Cawanol costs $6.77 CAD to produce 1L of working solution, or $1.70 per roll before factoring in shipping costs.
Rodinal, which produces similar results, cuts that cost down to .21 per roll (in Canada — it’s likely even cheaper in the US and Europe) when developing with a 1+50 dilution and has a virtually unlimited shelf life. The downside, however, is that Rodinal is formulated using P-Aminophenol, which is an environmentally damaging chemical.
DD-X, which is one of the most expensive widely available film developers (and one of the best ever created for pushing film while keeping grain small), costs $1.25 per roll in Canada. All in all, though, $1.70 a roll is still an absolute steal compared to having film developed in a lab. For the average home developer, I doubt that extra .45 cents will make a difference.
The next downside to Cawanol is that it loses film speed.
Looking at the results above, the first thing that really stands out is how much darker the shadows are when developed in Cawanol Professional compared to the other developers. Even Rodinal, which is not known for its speed, brighter, more detailed shadows.
If you’re looking for extra contrast, this can be a really pleasing effect. But it’s possible to get that same result in Lightroom or in the darkroom by decreasing exposure in the shadows, or by using a high contrast filter in the darkroom. Reducing contrast in post to recover the shadows is not possible.
This also means that Cawanol Professional will not be ideal for pushing film, as it will exhibit greater contrast.
The last downside is the development times
Cawanol Professional requires a 16-minute development time when shooting at box speed. Faster films will save a minute, while slower and T-Grain films take a little longer.
Most developers can get a roll at box speed done in less than 10 minutes.
That’s not really a big deal, especially if you like the results of this developer, or want to get into caffenol for the environmental benefits. But it can feel like a very long time if you have a bunch of rolls to get through.
Here’s a link to the Cawanol Professional dev times for most major films.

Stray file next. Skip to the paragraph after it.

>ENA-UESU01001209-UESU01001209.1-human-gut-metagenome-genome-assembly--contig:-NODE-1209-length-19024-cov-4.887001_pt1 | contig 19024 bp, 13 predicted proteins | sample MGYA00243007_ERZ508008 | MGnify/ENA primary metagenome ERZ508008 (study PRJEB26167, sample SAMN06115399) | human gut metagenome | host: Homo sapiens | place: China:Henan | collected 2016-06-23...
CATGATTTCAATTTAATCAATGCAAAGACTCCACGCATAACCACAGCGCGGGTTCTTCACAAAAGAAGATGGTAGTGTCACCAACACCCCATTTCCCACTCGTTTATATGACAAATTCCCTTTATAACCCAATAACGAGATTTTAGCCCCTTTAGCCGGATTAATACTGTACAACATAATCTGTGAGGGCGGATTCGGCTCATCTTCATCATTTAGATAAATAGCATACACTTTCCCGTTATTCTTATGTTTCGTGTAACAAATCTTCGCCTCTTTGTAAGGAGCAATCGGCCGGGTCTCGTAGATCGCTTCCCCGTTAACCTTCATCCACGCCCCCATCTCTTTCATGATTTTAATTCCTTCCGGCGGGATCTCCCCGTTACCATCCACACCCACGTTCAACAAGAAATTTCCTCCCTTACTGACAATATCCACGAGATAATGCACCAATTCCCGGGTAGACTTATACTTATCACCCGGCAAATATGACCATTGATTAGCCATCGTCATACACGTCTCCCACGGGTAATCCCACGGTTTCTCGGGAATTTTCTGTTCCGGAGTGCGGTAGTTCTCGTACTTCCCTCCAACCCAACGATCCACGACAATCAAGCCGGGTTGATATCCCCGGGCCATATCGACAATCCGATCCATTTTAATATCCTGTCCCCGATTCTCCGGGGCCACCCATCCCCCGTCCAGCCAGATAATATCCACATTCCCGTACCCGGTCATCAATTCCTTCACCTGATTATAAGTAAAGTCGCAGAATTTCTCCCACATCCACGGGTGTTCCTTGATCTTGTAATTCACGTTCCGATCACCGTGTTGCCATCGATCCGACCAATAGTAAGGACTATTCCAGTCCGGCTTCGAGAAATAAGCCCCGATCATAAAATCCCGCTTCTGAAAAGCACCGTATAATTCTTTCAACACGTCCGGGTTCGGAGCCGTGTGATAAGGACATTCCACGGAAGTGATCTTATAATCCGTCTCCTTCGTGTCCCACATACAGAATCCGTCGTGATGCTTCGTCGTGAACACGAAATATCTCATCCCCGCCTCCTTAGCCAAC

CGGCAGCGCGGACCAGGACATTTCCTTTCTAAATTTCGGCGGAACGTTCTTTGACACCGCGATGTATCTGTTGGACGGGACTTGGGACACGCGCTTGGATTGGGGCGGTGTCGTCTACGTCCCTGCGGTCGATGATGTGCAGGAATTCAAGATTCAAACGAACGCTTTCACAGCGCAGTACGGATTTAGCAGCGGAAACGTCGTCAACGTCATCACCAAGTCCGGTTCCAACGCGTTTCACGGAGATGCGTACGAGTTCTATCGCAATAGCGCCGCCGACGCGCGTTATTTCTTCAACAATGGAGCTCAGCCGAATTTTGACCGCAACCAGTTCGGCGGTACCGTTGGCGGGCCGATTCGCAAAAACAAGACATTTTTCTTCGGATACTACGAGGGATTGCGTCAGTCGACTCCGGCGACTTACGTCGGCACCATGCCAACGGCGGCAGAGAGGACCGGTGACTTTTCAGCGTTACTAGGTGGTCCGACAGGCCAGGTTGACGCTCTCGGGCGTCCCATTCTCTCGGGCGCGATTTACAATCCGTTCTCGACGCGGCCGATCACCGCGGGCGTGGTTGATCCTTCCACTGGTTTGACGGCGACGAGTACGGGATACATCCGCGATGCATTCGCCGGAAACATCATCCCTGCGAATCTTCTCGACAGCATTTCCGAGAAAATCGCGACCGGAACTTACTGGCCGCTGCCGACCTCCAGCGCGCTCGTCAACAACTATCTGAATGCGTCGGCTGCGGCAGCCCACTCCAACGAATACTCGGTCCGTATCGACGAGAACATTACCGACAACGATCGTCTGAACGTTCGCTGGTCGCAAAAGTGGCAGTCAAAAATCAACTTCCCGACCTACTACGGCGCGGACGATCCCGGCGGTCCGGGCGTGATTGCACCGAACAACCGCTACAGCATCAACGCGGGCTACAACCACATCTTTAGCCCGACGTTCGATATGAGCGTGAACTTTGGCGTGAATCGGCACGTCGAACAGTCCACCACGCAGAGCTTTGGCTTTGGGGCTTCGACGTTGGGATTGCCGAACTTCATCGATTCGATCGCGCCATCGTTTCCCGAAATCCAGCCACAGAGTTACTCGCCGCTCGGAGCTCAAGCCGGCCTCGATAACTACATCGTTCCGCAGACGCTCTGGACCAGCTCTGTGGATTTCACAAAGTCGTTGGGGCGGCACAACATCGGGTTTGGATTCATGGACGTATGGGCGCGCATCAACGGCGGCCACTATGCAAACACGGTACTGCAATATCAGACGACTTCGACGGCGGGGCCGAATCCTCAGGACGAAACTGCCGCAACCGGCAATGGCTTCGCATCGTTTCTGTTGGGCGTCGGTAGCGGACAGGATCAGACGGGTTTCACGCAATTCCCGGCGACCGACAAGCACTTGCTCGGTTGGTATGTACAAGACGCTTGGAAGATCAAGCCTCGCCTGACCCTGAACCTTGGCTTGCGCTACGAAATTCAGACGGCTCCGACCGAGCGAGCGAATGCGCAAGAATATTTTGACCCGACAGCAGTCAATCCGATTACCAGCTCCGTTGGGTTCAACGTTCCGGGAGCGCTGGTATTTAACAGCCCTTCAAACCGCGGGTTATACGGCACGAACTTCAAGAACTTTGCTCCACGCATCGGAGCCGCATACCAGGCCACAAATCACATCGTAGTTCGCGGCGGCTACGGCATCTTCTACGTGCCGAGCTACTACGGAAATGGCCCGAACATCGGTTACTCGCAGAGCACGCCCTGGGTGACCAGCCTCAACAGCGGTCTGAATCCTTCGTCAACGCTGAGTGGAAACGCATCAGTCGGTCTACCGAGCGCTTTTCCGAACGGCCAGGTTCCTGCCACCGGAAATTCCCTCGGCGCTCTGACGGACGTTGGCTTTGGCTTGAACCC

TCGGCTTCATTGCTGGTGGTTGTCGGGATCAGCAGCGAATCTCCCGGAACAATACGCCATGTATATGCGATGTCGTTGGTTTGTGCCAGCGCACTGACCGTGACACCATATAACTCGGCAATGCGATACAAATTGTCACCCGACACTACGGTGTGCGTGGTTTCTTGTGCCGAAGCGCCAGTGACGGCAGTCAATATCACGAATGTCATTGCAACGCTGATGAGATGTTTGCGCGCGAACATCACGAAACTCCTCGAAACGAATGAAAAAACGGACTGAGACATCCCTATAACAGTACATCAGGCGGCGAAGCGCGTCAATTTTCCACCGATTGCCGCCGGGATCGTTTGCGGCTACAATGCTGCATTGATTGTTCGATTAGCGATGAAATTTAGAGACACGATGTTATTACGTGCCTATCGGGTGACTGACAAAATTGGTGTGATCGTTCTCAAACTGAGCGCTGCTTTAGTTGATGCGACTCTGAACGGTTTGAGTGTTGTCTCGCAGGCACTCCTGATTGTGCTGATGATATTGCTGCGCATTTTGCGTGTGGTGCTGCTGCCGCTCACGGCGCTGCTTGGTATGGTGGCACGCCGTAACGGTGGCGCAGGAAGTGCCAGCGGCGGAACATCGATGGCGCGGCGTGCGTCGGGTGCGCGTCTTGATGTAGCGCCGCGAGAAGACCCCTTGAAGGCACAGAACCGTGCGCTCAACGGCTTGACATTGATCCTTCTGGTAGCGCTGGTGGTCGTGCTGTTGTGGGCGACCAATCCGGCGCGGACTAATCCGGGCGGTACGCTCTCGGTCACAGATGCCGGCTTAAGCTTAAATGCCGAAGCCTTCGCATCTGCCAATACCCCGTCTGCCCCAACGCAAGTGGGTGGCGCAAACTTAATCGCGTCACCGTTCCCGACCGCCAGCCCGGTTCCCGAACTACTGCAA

How to use Cawanol
In its powdered form, it’ll likely never expire. Once mixed, the entire contents of the packaging should be stored in a sealed bottle and used within 24-48 hours to ensure the chems stay fresh.
The developer is also surprisingly easy to mix compared to some commercial developers from Kodak. Using room temperature water, slowly mix the contents from Part A (the white package) into the full amount of water for your pack, and continue to agitate until all of the powder is mixed in. If clumps form on the bottom of the container, break them up with a stirring stick or spoon. Let the solution stand still for 3 minutes and stir again.
After letting the solution settle, add in Part B, the coffee-colored package. Part B will mix in much easier, and won’t require much additional stirring. In total, I found the entire mixing process took no more than 10 minutes.
Once you’ve got the developer mixed, then it’s time to let the development magic happen. Every roll of film requires a slightly different time. Caffenol Lab has this dev time chart for most common films.
If you’re not sure how to develop film, I wrote a simple guide on the process here.
Final thoughts: can caffenol be professional?
Cawanol Professional is a unique film developer, and I’m glad to have it on the market. There are some downsides compared to the standard developers available on the market today.
The developer is more contrasty than standard developers, and while you can always make the shadows darker, you can’t bring out more detail after it’s been lost. But that doesn’t mean it’s not good.
Cawanol Professional produces beautiful images. Full stop. It’s a great choice for street photography, portraiture, and even landscapes if you want that contrasty look. But best of all, it has a very small environmental impact, and that’s something to celebrate.
I also believe this developer is great for introducing photographers to caffenol. Once you’ve got the process down, you can start experimenting with new formulas or make your own caffenol recipes.
Cawanol Professional provides a solid baseline that creates repeatable results. And I’m personally very excited to see and support small producers coming out with novel products like this.
Cawanol Professional is absolutely worth trying out and keeping stocked on your shelf. The powdered format will not expire over time, so it’s easy to store away until you’re ready to develop a couple of batches of film. If you’re the type that doesn’t shoot film often, then this is a great option.
Caffenol Lab also ships internationally. Check them out and give Cawanol Professional a try!
Daren is a journalist and wedding photographer based in Vancouver, B.C. He’s been taking personal and professional photos on film since 2017 and began developing and printing his own photos after wanting more control than what local labs could offer. Discover his newest publications at Soft Grain Books, or check out the print shop.